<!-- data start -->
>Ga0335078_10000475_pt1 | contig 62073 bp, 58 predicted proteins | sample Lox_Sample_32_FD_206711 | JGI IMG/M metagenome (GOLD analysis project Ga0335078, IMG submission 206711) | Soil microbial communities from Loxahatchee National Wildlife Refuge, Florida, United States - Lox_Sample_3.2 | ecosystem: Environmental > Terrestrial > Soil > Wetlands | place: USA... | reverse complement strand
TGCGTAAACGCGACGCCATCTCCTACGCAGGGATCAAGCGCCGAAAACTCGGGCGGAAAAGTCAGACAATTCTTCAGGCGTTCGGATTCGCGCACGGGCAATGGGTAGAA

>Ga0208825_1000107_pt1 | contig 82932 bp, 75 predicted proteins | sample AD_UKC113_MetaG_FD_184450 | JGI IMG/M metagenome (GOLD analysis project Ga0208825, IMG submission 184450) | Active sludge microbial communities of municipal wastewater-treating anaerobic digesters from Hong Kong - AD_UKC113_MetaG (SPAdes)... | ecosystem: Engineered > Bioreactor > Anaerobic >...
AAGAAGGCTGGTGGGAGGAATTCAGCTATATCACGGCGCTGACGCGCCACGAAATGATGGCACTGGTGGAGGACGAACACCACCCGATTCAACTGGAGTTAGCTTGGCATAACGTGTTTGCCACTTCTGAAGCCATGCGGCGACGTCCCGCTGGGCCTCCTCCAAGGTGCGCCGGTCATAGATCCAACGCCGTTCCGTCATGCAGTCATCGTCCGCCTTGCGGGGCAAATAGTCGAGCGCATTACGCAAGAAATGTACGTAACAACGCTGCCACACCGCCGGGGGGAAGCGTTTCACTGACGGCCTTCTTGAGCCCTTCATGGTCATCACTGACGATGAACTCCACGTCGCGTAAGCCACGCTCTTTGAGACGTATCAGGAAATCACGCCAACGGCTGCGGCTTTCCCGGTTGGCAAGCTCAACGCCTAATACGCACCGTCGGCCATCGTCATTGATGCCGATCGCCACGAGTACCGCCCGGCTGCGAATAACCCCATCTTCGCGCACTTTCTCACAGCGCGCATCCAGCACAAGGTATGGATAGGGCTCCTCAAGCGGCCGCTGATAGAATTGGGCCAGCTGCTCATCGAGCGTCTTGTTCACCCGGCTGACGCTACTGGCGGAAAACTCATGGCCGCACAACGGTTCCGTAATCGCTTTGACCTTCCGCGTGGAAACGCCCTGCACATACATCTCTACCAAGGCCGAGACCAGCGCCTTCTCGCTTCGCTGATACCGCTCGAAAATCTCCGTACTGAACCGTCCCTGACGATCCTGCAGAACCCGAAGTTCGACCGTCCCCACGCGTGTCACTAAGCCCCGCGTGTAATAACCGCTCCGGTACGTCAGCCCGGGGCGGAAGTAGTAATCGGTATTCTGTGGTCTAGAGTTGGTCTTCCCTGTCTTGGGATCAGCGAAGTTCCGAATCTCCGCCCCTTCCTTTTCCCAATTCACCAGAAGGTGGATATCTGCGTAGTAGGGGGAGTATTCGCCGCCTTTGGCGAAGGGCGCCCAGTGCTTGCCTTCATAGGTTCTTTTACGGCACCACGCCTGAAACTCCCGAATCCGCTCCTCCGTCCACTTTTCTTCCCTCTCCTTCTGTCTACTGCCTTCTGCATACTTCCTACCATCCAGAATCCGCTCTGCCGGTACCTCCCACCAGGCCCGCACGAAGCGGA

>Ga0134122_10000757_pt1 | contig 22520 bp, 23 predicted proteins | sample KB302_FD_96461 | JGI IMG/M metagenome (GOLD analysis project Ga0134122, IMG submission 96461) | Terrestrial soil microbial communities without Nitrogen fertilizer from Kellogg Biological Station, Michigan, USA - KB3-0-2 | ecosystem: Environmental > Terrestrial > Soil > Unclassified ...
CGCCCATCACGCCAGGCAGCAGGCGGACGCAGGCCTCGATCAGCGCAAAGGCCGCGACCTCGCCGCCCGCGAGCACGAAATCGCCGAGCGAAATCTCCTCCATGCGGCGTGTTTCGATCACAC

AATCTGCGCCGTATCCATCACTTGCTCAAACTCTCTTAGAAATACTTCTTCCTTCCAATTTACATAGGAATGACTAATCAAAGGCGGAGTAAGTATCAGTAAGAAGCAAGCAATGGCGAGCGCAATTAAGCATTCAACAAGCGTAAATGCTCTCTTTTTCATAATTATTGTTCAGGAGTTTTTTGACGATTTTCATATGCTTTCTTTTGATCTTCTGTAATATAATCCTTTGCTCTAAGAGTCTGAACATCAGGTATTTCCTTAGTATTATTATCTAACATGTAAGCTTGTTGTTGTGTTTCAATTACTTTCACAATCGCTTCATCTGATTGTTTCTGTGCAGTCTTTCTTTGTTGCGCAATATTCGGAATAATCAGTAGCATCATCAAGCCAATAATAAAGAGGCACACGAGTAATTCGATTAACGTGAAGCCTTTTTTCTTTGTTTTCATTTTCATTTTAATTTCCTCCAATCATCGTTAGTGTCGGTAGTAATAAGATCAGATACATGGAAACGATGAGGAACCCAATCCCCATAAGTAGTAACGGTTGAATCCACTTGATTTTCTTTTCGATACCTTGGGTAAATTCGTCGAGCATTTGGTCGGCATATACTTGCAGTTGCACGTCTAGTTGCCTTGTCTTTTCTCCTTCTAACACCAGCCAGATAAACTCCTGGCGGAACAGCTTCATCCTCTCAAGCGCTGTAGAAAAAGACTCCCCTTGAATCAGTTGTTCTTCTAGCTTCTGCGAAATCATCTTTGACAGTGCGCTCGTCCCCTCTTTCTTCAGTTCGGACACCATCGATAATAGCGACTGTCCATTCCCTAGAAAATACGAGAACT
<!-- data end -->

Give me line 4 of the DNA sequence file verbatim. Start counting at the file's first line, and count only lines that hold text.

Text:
AAGAAGGCTGGTGGGAGGAATTCAGCTATATCACGGCGCTGACGCGCCACGAAATGATGGCACTGGTGGAGGACGAACACCACCCGATTCAACTGGAGTTAGCTTGGCATAACGTGTTTGCCACTTCTGAAGCCATGCGGCGACGTCCCGCTGGGCCTCCTCCAAGGTGCGCCGGTCATAGATCCAACGCCGTTCCGTCATGCAGTCATCGTCCGCCTTGCGGGGCAAATAGTCGAGCGCATTACGCAAGAAATGTACGTAACAACGCTGCCACACCGCCGGGGGGAAGCGTTTCACTGACGGCCTTCTTGAGCCCTTCATGGTCATCACTGACGATGAACTCCACGTCGCGTAAGCCACGCTCTTTGAGACGTATCAGGAAATCACGCCAACGGCTGCGGCTTTCCCGGTTGGCAAGCTCAACGCCTAATACGCACCGTCGGCCATCGTCATTGATGCCGATCGCCACGAGTACCGCCCGGCTGCGAATAACCCCATCTTCGCGCACTTTCTCACAGCGCGCATCCAGCACAAGGTATGGATAGGGCTCCTCAAGCGGCCGCTGATAGAATTGGGCCAGCTGCTCATCGAGCGTCTTGTTCACCCGGCTGACGCTACTGGCGGAAAACTCATGGCCGCACAACGGTTCCGTAATCGCTTTGACCTTCCGCGTGGAAACGCCCTGCACATACATCTCTACCAAGGCCGAGACCAGCGCCTTCTCGCTTCGCTGATACCGCTCGAAAATCTCCGTACTGAACCGTCCCTGACGATCCTGCAGAACCCGAAGTTCGACCGTCCCCACGCGTGTCACTAAGCCCCGCGTGTAATAACCGCTCCGGTACGTCAGCCCGGGGCGGAAGTAGTAATCGGTATTCTGTGGTCTAGAGTTGGTCTTCCCTGTCTTGGGATCAGCGAAGTTCCGAATCTCCGCCCCTTCCTTTTCCCAATTCACCAGAAGGTGGATATCTGCGTAGTAGGGGGAGTATTCGCCGCCTTTGGCGAAGGGCGCCCAGTGCTTGCCTTCATAGGTTCTTTTACGGCACCACGCCTGAAACTCCCGAATCCGCTCCTCCGTCCACTTTTCTTCCCTCTCCTTCTGTCTACTGCCTTCTGCATACTTCCTACCATCCAGAATCCGCTCTGCCGGTACCTCCCACCAGGCCCGCACGAAGCGGA